In these next sections (and in Part 4), I’ll be talking about the extra-biblical sources that helped shape my understanding of what Genesis 6:1-6 means. I view these sources as witnesses to and commentary on the biblical events–not as scripture. These ancient documents show us what the nations around Israel believed about the sons of God. They show us what our New Testament authors believed about the sons of God. They show us what 2nd Temple period Jews believed about the sons of God. Knowing what they all thought can inform our understanding of Genesis 6.
When The Bible and Pagan Mythos Collide
This is a touchy subject for a lot of Christians, but it shouldn’t be. The Bible is a book. It was written in very specific times and places by very specific people. God chose those times and places. He chose those people. The people he chose were living, breathing human beings with a worldview, a pre-scientific set of ideas about how the physical world worked, and a culture. They were not little robots with no data in the hard drive until God came along and zapped them with inspiration. No, they were people, and they lived with a whole bunch of other people, just like we do.
In our own time, there are symbols, euphemisms, and allegorical references that everyone understands. If you curl your hand into a fist, extend the pinky and thumb, and hold that hand up to your ear, every human being on earth–with very few exceptions–will know you’re making the sign for a telephone. If you write a poem that references two towers on fire, every human being on earth–with very few exceptions–will know that your metaphor is calling up the September 11, 2001 attacks. Both the phone sign and the tower metaphor carry complex imagery and context. They don’t just mean one two-dimensional thing, but everyone living today understands them. These are the sorts of associations I’m talking about. It was no different in the Ancient Near East. Our ancient ancestors had common contexts with each other, and that is reflected in our Bible.
The greatest gift that Dr. Heiser’s work has given me as a Christian layman is this:
I no longer feel icky about discovering parts of the Bible that contain stories or ideas that are also present in non-biblical literature from the same period.
You shouldn’t, either.
It is a fact that the Bible contains stories–and a whole mess of them are in the book of Genesis–that run parallel to stories, myths, and ideas we will also find in non-biblical literature. There were several people groups that were active and literate during the days when our Old Testament was first being recorded. Those people groups shared a common history with the Ancient Hebrews, and they had a lot of overlapping ideas about a lot of things.
This should not surprise or threaten anyone. If huge, world-shattering events took place, we would expect everyone–not just our Bible’s authors–to talk about it in their stories.
In Mesopotamian mythology, we see stories of the Apkallu, who were lesser deities from the sea who came up to the human realm. The human kings of this region (which includes Babylon) would claim for generations that the reason they were so great and powerful was because the gods had shown them favor. The gods had mated with their ancestors to create heroes, and the gods had taught them the arts of warfare, sensuality, and technology. Sound like another story you’ve heard recently?
Don’t forget that I posted links to several free online copies of Apkallu stories in Part 2. Go to that post and scroll to the bottom if you want to read through them.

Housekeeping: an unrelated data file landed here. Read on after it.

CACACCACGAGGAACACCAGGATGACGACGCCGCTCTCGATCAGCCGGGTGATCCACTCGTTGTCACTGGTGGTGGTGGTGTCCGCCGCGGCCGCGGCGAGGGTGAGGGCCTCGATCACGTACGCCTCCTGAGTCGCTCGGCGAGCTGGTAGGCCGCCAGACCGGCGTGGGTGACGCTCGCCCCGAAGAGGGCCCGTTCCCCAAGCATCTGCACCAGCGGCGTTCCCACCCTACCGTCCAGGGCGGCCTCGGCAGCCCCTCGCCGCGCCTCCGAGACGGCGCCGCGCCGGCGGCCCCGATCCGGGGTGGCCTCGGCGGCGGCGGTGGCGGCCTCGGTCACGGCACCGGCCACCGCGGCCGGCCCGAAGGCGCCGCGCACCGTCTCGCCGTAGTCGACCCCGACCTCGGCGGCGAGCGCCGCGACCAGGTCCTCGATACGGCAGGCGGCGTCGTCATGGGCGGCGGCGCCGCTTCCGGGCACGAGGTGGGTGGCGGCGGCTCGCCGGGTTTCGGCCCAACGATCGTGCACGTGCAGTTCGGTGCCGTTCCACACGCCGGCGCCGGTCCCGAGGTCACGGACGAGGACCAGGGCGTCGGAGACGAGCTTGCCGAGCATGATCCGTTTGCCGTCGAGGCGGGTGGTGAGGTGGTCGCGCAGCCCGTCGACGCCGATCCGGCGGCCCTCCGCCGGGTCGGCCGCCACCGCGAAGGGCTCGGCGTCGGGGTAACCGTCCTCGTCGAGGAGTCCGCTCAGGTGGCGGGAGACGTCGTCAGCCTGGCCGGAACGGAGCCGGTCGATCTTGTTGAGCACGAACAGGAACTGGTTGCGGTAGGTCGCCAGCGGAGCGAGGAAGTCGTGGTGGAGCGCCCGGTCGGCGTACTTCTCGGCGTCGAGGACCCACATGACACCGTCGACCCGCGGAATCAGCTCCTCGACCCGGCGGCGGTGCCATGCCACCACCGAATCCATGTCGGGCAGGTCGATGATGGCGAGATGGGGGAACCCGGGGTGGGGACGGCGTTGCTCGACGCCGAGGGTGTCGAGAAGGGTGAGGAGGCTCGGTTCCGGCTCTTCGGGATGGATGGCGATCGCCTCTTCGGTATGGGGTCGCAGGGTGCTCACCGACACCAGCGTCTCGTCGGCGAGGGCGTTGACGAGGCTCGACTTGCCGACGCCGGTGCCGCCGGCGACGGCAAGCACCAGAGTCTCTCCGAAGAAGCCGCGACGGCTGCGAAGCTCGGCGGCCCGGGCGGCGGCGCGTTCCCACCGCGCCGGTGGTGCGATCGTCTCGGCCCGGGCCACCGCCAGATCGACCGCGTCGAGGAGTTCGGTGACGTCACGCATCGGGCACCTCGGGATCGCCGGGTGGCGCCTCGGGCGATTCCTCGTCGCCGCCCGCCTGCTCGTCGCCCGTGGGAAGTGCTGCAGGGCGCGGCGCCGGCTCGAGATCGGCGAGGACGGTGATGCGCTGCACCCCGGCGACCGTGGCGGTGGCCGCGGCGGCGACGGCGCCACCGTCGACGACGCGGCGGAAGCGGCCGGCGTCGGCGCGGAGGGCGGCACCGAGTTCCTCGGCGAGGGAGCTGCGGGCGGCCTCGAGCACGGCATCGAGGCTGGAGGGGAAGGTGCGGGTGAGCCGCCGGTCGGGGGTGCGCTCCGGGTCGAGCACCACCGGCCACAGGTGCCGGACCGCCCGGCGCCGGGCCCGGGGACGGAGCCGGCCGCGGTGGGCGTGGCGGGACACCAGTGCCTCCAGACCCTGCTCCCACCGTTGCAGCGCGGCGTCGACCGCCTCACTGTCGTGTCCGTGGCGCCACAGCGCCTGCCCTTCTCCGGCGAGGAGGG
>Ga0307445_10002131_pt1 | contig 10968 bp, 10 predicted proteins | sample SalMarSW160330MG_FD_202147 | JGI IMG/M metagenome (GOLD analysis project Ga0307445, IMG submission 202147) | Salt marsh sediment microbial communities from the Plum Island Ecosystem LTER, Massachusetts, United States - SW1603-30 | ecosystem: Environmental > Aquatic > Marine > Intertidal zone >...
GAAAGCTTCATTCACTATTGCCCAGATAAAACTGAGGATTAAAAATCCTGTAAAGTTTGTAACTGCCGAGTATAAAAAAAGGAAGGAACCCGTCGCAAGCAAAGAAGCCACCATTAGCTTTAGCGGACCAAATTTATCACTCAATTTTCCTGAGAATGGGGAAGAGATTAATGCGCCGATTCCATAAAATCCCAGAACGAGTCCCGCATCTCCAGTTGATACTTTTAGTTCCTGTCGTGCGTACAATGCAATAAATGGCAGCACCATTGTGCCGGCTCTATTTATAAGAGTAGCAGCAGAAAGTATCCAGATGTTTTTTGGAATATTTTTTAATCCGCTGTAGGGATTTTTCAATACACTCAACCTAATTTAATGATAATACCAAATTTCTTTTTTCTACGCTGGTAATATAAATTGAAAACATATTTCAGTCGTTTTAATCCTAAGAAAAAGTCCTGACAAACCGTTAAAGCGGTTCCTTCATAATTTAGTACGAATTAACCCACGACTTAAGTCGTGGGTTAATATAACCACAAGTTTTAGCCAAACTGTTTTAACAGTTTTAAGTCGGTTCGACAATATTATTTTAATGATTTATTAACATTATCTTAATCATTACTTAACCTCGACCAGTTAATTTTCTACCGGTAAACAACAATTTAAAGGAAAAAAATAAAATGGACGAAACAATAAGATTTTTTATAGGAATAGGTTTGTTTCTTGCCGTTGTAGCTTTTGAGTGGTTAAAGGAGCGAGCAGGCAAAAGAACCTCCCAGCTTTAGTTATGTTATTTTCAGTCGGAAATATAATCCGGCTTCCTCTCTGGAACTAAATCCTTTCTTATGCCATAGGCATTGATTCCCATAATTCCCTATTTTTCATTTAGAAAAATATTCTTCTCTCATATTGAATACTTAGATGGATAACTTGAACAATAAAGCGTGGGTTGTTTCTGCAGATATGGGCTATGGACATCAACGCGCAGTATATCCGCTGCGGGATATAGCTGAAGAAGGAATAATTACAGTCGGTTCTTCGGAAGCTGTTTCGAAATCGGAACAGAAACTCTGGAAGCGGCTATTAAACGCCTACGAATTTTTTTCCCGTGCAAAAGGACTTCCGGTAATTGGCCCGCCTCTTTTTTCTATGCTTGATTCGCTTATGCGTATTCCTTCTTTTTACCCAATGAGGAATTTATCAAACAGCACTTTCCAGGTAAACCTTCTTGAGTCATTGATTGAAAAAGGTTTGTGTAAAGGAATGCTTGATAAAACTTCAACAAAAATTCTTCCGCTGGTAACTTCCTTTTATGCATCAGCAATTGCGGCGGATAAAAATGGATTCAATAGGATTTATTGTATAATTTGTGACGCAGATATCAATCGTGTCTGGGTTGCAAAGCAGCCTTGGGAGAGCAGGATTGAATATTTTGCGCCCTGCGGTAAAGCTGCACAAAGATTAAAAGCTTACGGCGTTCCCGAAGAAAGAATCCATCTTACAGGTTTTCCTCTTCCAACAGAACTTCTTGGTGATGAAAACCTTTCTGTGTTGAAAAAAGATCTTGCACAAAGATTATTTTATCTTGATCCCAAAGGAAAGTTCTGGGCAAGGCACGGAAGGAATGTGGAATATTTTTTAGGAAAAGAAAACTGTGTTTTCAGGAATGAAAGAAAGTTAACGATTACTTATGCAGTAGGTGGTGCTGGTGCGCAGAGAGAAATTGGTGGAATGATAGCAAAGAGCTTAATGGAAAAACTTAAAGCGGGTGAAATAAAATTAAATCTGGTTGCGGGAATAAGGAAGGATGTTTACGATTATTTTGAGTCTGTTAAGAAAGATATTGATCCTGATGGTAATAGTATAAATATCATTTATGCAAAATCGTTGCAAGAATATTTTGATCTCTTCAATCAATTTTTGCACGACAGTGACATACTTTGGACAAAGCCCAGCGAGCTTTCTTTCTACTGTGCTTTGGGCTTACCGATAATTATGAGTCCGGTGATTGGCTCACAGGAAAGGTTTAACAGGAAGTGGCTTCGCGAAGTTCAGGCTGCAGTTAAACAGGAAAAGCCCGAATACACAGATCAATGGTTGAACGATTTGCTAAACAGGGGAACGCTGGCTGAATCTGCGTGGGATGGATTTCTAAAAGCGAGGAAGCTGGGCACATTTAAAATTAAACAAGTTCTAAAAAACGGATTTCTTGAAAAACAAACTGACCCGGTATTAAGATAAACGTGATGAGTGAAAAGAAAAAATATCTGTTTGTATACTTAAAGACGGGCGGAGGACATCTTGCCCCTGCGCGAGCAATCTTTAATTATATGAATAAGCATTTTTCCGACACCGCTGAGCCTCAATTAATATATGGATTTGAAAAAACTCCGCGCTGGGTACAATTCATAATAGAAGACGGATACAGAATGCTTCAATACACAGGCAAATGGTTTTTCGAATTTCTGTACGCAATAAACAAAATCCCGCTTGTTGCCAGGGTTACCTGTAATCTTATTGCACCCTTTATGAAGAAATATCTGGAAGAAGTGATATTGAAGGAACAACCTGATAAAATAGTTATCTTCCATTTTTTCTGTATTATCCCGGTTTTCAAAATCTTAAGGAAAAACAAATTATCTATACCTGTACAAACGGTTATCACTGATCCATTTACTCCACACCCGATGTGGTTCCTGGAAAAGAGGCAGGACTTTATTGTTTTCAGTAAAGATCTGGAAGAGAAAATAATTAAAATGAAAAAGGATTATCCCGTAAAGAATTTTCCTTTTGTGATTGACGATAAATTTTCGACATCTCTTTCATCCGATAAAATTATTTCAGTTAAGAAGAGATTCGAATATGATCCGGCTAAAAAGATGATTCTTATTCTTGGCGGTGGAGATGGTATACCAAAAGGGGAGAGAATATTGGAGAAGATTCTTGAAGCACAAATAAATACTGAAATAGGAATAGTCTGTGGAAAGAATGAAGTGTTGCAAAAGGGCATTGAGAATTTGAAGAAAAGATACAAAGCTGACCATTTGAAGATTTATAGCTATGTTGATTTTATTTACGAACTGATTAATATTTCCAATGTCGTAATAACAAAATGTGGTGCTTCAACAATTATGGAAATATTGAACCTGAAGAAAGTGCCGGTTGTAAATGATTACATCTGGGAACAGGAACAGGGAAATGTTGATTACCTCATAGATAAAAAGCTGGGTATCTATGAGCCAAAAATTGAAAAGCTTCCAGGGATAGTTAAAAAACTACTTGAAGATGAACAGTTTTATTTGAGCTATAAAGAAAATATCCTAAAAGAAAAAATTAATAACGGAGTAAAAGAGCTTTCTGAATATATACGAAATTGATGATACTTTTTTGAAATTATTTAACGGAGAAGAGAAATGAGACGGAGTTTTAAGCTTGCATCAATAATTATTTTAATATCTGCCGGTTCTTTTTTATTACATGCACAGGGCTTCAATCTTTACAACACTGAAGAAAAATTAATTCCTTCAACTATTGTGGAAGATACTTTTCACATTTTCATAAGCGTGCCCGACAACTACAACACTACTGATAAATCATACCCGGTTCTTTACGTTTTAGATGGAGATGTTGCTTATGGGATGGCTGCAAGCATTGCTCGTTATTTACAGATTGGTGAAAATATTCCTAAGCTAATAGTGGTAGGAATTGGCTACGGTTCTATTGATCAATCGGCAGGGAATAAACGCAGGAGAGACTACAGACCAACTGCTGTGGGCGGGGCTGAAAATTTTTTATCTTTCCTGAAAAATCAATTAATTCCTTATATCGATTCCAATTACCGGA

In the stories, the Apkallu cohabited with humanity right up to the Great Flood, which was a punishment from the bigger gods because mankind was now a noisy nuisance. These stories exist, and they are contemporary with our Old Testament books. They also mirror much of what we see in ancient literature from the Hebrews, including pieces of our Bible…like Genesis 6.
To dismiss this kind of literature, to pretend it isn’t there, or to ignore it because it isn’t from the Bible, is to miss out on crucial context. In the nations of Mesopotamia, they believed the Apkallu raised mankind and made them great. In Israel, they knew better. In Israel’s version of the story, the corruption brought on by these divine interlopers accelerated man’s self-destruction. It caused God to bring the Flood, to wipe out all of the wickedness and start over with Noah.
The biblical version of this story shows a contrast. It points the finger at Babylon and says, “You fools. The sons of God didn’t make you great. The sons of God were an abomination that brought ruin to mankind and the world. Your gods are corrupt and weak. Our God is the only true God. This gets borne out, too, doesn’t it? The Jews are still the Jews and their God is still God.
Where is Babylon?
Do you see it? The contrast is only visible with context, so the pagan literature is useful for that purpose. As a history geek, I could never–not ever–ignore this kind of parallel account. I don’t have to, and you don’t either.
Anyway, that’s what the pagan nations had to say about the events of Genesis 6.
I’m going to stop this post here and continue in Part 4, simply for length. I’ll come back in the next post (later today) to lay out what the New Testament authors and other 2nd Temple period Jewish literature had to say about the sons of God.
I’ll close out part 4 to finish this Issues in Genesis topic with a summary of what I think and believe about Genesis 6:1-6, what the story means and what value it has for me as a Christian today. As ever, I beg you to remember that I’m not an authority on any of this stuff. I’m just a lady who loves Jesus on the internet and does her best to read, study, and understand. I’ll get things wrong, sometimes. My purpose in all of this–all of it–is to share my love of bible study and to encourage others to dive into God’s Word with fearless enthusiasm. Never substitute my blogging scribbles for real study and real work and real discernment done on your own. Okay?
Many hugs. See you in Part 4.